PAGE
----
# inverse cos

• Oct 17th 2009, 01:16 PM
calcbeg
inverse cos
The question reads Let f(x) = 6 cos^-1 x + 2009pi

Find x values such that f^-1 (x) = (sq rt 3)/2

So I am thinking that with the cos ^-1 that the range for x is 0 to pi so that it is a one to one function.

Then what I am thinking is to find

6 cos^-1 x + 2009pi = (sq rt 3)/2 to find out what x leads to (sq rt 3)/2

But where do I go from here? I don't know how to handle the cos ^-1 x.

Thanks
Calculus Beginner
• Oct 17th 2009, 02:23 PM
mr fantastic
Quote:

Originally Posted by calcbeg
The question reads Let f(x) = 6 cos^-1 x + 2009pi

Find x values such that f^-1 (x) = (sq rt 3)/2

So I am thinking that with the cos ^-1 that the range for x is 0 to pi so that it is a one to one function.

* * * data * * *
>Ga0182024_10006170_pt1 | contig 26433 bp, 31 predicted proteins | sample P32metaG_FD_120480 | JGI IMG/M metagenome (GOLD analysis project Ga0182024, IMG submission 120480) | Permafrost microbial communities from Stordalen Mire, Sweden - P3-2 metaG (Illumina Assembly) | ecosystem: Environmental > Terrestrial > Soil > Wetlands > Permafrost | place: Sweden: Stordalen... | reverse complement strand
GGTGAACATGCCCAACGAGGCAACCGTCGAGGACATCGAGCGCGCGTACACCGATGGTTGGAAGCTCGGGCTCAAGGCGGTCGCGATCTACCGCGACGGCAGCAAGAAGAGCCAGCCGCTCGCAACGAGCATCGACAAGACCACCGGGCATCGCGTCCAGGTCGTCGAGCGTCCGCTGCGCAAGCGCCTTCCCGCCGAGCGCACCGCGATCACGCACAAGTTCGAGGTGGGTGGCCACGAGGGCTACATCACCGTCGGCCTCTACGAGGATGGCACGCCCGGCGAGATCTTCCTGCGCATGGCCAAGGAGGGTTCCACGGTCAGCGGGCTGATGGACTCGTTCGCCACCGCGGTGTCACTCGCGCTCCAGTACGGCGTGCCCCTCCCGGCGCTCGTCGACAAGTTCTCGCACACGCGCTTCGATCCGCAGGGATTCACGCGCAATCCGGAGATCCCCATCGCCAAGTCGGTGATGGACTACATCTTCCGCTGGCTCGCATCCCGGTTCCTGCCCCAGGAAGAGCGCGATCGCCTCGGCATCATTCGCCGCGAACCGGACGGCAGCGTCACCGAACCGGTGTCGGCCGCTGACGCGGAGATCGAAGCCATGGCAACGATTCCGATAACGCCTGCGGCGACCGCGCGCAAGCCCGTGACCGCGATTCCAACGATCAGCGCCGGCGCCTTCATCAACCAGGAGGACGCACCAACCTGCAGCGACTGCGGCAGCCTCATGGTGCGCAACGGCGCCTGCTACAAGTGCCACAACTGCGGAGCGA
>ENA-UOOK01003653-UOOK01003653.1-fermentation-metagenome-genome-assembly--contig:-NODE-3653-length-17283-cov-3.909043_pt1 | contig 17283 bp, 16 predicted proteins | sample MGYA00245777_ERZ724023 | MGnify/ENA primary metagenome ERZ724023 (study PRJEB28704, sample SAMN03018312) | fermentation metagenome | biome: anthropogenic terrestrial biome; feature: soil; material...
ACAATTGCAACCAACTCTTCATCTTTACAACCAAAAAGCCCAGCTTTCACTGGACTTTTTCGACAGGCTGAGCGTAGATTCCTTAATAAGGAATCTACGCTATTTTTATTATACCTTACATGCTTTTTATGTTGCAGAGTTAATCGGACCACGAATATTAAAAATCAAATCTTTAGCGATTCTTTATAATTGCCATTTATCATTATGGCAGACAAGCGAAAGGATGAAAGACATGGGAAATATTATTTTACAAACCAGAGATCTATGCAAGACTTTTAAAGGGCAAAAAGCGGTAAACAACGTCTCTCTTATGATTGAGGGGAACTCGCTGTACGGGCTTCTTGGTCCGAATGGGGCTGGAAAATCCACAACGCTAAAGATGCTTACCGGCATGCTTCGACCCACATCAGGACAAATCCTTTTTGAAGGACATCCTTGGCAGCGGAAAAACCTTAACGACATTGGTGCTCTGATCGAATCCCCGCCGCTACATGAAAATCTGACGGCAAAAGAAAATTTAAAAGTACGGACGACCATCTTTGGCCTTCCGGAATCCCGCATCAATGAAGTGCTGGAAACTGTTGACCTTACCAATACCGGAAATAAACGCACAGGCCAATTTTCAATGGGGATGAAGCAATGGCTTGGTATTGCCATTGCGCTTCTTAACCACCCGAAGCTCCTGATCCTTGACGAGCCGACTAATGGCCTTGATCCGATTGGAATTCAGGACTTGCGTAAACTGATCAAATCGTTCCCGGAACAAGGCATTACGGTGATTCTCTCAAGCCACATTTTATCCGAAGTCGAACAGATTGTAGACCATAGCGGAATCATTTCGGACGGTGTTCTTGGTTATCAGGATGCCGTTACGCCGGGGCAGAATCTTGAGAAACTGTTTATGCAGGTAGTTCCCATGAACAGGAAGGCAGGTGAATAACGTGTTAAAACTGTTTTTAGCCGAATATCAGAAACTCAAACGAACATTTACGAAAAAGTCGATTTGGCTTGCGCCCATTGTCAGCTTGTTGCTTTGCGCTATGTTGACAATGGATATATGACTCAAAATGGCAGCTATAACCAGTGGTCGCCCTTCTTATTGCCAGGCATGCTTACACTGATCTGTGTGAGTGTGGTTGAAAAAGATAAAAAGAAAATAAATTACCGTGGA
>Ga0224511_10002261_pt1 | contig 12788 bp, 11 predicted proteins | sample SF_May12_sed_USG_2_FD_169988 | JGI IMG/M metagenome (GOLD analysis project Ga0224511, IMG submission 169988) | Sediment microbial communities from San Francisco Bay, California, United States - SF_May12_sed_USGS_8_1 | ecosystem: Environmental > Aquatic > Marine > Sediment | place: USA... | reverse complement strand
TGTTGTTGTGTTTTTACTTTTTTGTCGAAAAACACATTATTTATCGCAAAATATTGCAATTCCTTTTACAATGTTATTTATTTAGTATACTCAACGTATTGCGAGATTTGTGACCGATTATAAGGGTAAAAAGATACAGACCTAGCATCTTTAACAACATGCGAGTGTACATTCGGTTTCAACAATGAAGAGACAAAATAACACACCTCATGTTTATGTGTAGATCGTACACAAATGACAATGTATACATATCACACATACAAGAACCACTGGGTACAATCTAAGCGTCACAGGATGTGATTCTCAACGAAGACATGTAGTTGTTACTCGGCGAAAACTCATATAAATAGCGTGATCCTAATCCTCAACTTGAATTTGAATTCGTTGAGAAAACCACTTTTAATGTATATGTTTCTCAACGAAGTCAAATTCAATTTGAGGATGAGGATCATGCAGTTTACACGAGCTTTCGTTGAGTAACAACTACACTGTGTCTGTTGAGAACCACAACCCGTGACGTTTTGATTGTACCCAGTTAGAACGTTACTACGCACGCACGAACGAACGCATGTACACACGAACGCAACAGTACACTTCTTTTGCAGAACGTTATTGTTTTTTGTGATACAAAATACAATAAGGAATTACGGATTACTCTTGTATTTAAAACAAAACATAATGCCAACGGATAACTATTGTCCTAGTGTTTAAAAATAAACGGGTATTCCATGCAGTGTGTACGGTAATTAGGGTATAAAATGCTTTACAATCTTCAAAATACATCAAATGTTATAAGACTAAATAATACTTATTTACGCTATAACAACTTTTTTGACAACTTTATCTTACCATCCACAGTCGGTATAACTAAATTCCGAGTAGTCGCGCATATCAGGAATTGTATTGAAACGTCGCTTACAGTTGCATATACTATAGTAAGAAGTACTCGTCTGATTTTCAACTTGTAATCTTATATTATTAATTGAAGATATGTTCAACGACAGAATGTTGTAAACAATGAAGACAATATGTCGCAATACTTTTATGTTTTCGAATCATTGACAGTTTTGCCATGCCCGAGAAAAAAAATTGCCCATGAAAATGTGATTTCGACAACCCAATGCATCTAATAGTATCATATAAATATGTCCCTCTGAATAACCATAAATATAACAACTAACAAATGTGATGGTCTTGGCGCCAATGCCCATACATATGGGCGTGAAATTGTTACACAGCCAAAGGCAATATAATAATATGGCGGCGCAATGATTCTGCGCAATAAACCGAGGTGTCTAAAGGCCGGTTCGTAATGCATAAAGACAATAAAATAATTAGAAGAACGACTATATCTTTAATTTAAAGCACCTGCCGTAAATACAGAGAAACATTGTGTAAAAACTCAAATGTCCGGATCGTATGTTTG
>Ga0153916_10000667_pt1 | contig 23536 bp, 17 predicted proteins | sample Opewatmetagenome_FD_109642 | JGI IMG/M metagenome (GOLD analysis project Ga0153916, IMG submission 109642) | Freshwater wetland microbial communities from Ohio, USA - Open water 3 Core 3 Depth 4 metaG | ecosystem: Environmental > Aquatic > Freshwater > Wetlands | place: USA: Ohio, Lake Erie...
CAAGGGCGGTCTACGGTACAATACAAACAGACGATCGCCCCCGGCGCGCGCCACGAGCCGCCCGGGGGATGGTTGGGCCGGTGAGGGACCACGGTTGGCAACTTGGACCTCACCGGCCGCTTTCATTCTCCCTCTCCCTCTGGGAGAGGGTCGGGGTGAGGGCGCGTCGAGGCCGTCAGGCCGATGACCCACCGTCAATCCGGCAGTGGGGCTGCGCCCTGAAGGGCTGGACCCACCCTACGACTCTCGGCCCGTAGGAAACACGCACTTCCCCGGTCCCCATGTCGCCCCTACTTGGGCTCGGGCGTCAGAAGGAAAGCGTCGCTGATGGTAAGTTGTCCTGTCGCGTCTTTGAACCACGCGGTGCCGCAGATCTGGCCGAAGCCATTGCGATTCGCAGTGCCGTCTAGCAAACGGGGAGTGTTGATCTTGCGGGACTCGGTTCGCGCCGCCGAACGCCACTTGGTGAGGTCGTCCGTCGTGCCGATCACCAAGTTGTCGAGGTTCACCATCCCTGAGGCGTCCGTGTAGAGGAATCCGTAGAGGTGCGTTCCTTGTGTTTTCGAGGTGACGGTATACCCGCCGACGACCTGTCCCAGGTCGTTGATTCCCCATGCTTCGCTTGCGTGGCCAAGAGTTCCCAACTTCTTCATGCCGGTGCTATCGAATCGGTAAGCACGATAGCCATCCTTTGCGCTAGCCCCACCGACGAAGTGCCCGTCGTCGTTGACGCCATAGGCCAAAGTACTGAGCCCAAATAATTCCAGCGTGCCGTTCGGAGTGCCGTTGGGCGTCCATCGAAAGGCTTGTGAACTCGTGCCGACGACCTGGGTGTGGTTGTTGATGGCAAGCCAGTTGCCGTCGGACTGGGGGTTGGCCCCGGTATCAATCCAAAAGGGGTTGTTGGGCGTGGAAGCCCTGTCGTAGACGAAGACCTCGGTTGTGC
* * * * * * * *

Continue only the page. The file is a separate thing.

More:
Then what I am thinking is to find

6 cos^-1 x + 2009pi = (sq rt 3)/2 to find out what x leads to (sq rt 3)/2

But where do I go from here? I don't know how to handle the cos ^-1 x.

Thanks
Calculus Beginner

Use the following basic fact about one-to-one functions and their inverse:

$f(a) = b \Rightarrow f^{-1}(b) = a$.
• Oct 17th 2009, 02:32 PM
calcbeg
HI

Thanks for the formula but what do I do with the cos^-1 x? How do I figure out what x equals?

Thanks
Calculus Beginner
• Oct 17th 2009, 03:47 PM
mr fantastic
Quote:

Originally Posted by calcbeg
HI

Thanks for the formula but what do I do with the cos^-1 x? How do I figure out what x equals?

Thanks
Calculus Beginner

In your question $a = \frac{\sqrt{3}}{2}$ and you're trying to find the value of $b$ ....